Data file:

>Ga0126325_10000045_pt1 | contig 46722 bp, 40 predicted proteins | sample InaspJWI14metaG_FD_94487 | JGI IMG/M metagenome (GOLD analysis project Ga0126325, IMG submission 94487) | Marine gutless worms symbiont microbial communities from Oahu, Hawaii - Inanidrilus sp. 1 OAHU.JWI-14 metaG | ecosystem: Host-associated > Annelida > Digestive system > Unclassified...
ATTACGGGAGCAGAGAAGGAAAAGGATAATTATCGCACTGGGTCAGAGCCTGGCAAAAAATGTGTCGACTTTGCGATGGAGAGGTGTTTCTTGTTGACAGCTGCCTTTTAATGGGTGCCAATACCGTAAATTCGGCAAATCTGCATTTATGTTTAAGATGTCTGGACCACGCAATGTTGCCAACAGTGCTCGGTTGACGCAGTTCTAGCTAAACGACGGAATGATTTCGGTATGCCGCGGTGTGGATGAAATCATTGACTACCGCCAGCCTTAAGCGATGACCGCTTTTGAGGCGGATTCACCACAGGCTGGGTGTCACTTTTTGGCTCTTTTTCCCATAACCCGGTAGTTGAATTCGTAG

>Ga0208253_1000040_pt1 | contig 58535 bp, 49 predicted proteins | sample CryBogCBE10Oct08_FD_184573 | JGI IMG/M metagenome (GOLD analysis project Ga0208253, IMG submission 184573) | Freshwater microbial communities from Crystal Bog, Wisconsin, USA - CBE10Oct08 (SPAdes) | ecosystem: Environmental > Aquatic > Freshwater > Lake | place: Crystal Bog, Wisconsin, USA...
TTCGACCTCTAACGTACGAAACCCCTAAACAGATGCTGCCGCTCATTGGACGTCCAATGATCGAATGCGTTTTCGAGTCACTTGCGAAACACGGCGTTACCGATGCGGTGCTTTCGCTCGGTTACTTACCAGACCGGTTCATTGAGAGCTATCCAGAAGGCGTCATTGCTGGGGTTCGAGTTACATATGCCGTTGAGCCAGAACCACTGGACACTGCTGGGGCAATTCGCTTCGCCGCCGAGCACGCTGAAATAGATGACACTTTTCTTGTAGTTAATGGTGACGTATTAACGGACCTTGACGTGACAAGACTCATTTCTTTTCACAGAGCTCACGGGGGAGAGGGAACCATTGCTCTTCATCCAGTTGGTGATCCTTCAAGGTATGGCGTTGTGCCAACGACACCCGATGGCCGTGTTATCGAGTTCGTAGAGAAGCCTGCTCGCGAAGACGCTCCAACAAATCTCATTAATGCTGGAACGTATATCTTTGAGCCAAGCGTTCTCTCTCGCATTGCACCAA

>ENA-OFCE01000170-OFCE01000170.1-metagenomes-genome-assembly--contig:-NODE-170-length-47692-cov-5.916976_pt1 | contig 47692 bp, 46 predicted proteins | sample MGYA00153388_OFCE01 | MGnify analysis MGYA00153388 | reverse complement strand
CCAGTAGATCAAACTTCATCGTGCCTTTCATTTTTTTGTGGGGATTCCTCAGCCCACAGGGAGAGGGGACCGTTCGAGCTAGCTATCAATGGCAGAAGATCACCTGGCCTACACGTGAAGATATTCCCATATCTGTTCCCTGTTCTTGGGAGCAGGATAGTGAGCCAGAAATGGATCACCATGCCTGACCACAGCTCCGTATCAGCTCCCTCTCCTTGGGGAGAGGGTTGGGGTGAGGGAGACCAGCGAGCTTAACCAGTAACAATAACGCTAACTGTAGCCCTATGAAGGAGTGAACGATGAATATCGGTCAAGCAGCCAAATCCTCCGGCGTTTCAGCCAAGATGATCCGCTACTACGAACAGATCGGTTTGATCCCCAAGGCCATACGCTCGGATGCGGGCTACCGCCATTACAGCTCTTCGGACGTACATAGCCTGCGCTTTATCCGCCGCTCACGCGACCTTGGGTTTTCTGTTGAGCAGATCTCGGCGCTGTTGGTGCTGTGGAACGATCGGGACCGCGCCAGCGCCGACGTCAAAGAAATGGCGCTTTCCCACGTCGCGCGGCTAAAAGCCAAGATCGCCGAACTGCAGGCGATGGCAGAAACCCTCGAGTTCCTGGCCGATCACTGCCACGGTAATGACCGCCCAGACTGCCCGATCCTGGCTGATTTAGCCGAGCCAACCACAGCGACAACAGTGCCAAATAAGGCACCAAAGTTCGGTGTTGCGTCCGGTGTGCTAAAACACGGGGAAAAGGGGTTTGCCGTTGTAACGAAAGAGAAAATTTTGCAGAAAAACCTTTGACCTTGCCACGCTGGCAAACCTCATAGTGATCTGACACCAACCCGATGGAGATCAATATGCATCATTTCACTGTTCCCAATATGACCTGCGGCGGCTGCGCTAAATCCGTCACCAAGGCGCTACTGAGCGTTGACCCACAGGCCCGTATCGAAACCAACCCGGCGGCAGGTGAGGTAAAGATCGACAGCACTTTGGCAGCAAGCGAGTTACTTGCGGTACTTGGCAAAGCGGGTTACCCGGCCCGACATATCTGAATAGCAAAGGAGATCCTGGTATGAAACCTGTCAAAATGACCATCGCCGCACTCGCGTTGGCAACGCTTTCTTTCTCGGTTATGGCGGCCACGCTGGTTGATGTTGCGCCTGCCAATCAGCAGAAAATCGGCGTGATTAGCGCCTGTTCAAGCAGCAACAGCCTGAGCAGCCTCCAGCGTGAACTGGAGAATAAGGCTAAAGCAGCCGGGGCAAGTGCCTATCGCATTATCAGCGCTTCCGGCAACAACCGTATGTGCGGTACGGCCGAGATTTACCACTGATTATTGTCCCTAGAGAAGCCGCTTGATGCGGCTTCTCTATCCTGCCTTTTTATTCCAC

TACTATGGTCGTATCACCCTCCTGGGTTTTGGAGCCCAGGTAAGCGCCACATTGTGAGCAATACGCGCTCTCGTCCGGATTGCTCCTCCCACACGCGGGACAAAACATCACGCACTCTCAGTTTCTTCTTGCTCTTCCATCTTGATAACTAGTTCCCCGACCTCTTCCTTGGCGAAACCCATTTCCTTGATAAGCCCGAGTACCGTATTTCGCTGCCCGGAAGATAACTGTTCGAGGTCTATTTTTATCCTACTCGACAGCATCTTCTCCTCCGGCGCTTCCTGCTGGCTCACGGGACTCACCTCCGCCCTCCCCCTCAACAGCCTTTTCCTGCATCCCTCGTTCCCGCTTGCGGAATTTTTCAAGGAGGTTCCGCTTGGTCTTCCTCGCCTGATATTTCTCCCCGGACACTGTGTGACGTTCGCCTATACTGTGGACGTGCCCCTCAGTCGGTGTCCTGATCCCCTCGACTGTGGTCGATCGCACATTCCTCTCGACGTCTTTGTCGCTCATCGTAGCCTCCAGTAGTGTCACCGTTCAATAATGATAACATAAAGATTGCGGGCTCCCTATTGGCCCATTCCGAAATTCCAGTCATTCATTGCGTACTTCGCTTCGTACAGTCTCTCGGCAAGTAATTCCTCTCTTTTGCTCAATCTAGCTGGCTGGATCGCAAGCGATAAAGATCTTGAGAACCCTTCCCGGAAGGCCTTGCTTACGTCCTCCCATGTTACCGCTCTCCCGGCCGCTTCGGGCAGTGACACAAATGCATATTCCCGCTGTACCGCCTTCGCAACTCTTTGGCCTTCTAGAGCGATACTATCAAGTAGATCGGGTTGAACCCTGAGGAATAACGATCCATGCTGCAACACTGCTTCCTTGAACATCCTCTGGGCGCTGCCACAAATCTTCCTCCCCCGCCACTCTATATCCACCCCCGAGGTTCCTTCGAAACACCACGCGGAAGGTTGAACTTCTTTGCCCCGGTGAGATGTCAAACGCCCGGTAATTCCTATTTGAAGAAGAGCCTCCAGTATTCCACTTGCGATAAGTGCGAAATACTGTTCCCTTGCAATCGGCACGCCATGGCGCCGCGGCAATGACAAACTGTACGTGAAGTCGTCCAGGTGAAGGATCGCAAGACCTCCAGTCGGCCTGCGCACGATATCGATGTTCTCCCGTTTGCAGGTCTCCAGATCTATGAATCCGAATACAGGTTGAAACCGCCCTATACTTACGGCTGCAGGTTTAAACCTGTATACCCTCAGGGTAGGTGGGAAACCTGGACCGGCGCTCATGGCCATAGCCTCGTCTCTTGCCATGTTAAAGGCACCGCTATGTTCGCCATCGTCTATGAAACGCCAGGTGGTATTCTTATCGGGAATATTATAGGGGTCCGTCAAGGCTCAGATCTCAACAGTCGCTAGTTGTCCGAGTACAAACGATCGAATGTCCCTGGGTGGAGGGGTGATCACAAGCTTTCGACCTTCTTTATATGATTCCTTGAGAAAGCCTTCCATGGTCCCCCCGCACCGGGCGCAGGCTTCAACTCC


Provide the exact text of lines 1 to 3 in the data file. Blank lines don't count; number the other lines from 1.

>Ga0126325_10000045_pt1 | contig 46722 bp, 40 predicted proteins | sample InaspJWI14metaG_FD_94487 | JGI IMG/M metagenome (GOLD analysis project Ga0126325, IMG submission 94487) | Marine gutless worms symbiont microbial communities from Oahu, Hawaii - Inanidrilus sp. 1 OAHU.JWI-14 metaG | ecosystem: Host-associated > Annelida > Digestive system > Unclassified...
ATTACGGGAGCAGAGAAGGAAAAGGATAATTATCGCACTGGGTCAGAGCCTGGCAAAAAATGTGTCGACTTTGCGATGGAGAGGTGTTTCTTGTTGACAGCTGCCTTTTAATGGGTGCCAATACCGTAAATTCGGCAAATCTGCATTTATGTTTAAGATGTCTGGACCACGCAATGTTGCCAACAGTGCTCGGTTGACGCAGTTCTAGCTAAACGACGGAATGATTTCGGTATGCCGCGGTGTGGATGAAATCATTGACTACCGCCAGCCTTAAGCGATGACCGCTTTTGAGGCGGATTCACCACAGGCTGGGTGTCACTTTTTGGCTCTTTTTCCCATAACCCGGTAGTTGAATTCGTAG

>Ga0208253_1000040_pt1 | contig 58535 bp, 49 predicted proteins | sample CryBogCBE10Oct08_FD_184573 | JGI IMG/M metagenome (GOLD analysis project Ga0208253, IMG submission 184573) | Freshwater microbial communities from Crystal Bog, Wisconsin, USA - CBE10Oct08 (SPAdes) | ecosystem: Environmental > Aquatic > Freshwater > Lake | place: Crystal Bog, Wisconsin, USA...